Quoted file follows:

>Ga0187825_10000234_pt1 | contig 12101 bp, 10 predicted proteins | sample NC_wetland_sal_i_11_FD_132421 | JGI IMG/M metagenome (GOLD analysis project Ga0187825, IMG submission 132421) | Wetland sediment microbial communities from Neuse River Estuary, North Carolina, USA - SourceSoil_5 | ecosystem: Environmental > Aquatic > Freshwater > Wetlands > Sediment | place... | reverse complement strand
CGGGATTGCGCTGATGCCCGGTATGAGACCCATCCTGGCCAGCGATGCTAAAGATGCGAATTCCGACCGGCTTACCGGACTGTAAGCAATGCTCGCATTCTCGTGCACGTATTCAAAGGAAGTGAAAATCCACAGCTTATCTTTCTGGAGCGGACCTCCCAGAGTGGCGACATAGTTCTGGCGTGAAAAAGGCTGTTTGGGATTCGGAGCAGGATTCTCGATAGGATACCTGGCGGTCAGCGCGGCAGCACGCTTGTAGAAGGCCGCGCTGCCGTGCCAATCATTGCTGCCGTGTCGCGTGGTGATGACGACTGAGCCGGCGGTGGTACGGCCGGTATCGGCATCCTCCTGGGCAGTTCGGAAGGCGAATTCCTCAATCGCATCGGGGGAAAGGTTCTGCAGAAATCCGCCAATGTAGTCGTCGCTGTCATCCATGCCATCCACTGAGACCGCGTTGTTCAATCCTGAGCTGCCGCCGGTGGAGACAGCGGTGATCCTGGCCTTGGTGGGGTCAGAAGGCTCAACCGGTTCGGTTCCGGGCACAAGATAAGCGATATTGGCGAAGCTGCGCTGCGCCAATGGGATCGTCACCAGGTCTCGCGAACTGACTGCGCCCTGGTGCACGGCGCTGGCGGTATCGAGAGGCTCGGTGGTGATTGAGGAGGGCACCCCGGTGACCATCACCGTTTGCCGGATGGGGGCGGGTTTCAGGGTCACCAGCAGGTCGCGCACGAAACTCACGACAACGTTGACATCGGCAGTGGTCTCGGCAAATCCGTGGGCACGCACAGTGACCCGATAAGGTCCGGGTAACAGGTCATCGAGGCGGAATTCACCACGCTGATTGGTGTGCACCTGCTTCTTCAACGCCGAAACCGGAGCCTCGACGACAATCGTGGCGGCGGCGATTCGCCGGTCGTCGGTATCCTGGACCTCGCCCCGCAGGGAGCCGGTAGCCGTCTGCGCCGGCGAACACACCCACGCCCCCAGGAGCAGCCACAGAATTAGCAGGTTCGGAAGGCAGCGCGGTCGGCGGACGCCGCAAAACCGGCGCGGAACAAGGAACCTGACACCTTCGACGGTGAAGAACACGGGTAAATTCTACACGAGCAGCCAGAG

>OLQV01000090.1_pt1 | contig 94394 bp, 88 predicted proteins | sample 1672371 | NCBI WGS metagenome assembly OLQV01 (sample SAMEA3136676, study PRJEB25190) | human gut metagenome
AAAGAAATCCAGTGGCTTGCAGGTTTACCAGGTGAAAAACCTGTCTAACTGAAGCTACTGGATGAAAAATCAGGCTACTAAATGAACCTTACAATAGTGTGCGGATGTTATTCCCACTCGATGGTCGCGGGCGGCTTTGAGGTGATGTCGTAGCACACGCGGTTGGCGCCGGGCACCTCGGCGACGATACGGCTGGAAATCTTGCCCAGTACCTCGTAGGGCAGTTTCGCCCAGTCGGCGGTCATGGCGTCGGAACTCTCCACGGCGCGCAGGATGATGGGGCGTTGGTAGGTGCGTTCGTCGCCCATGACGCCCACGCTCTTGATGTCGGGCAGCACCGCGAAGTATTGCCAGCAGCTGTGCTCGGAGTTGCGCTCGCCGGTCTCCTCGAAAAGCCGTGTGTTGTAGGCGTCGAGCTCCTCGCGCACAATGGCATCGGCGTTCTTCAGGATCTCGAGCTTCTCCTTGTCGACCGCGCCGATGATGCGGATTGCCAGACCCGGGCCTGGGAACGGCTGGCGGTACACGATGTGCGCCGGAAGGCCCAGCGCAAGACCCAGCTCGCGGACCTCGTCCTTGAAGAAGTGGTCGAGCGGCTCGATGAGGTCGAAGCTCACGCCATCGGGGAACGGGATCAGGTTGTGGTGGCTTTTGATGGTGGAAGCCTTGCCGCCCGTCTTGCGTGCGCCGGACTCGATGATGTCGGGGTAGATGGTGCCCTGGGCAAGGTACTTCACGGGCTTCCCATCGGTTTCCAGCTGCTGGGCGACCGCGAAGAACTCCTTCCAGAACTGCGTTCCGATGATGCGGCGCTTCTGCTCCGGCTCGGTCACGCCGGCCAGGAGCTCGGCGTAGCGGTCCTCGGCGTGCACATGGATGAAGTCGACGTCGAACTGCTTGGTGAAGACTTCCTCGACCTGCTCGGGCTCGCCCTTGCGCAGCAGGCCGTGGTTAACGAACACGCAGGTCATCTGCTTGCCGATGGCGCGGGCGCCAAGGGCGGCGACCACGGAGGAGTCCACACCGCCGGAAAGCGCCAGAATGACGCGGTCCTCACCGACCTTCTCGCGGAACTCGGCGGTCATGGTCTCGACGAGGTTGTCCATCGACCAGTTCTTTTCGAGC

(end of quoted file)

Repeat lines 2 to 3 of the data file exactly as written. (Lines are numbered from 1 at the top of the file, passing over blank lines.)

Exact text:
CGGGATTGCGCTGATGCCCGGTATGAGACCCATCCTGGCCAGCGATGCTAAAGATGCGAATTCCGACCGGCTTACCGGACTGTAAGCAATGCTCGCATTCTCGTGCACGTATTCAAAGGAAGTGAAAATCCACAGCTTATCTTTCTGGAGCGGACCTCCCAGAGTGGCGACATAGTTCTGGCGTGAAAAAGGCTGTTTGGGATTCGGAGCAGGATTCTCGATAGGATACCTGGCGGTCAGCGCGGCAGCACGCTTGTAGAAGGCCGCGCTGCCGTGCCAATCATTGCTGCCGTGTCGCGTGGTGATGACGACTGAGCCGGCGGTGGTACGGCCGGTATCGGCATCCTCCTGGGCAGTTCGGAAGGCGAATTCCTCAATCGCATCGGGGGAAAGGTTCTGCAGAAATCCGCCAATGTAGTCGTCGCTGTCATCCATGCCATCCACTGAGACCGCGTTGTTCAATCCTGAGCTGCCGCCGGTGGAGACAGCGGTGATCCTGGCCTTGGTGGGGTCAGAAGGCTCAACCGGTTCGGTTCCGGGCACAAGATAAGCGATATTGGCGAAGCTGCGCTGCGCCAATGGGATCGTCACCAGGTCTCGCGAACTGACTGCGCCCTGGTGCACGGCGCTGGCGGTATCGAGAGGCTCGGTGGTGATTGAGGAGGGCACCCCGGTGACCATCACCGTTTGCCGGATGGGGGCGGGTTTCAGGGTCACCAGCAGGTCGCGCACGAAACTCACGACAACGTTGACATCGGCAGTGGTCTCGGCAAATCCGTGGGCACGCACAGTGACCCGATAAGGTCCGGGTAACAGGTCATCGAGGCGGAATTCACCACGCTGATTGGTGTGCACCTGCTTCTTCAACGCCGAAACCGGAGCCTCGACGACAATCGTGGCGGCGGCGATTCGCCGGTCGTCGGTATCCTGGACCTCGCCCCGCAGGGAGCCGGTAGCCGTCTGCGCCGGCGAACACACCCACGCCCCCAGGAGCAGCCACAGAATTAGCAGGTTCGGAAGGCAGCGCGGTCGGCGGACGCCGCAAAACCGGCGCGGAACAAGGAACCTGACACCTTCGACGGTGAAGAACACGGGTAAATTCTACACGAGCAGCCAGAG

>OLQV01000090.1_pt1 | contig 94394 bp, 88 predicted proteins | sample 1672371 | NCBI WGS metagenome assembly OLQV01 (sample SAMEA3136676, study PRJEB25190) | human gut metagenome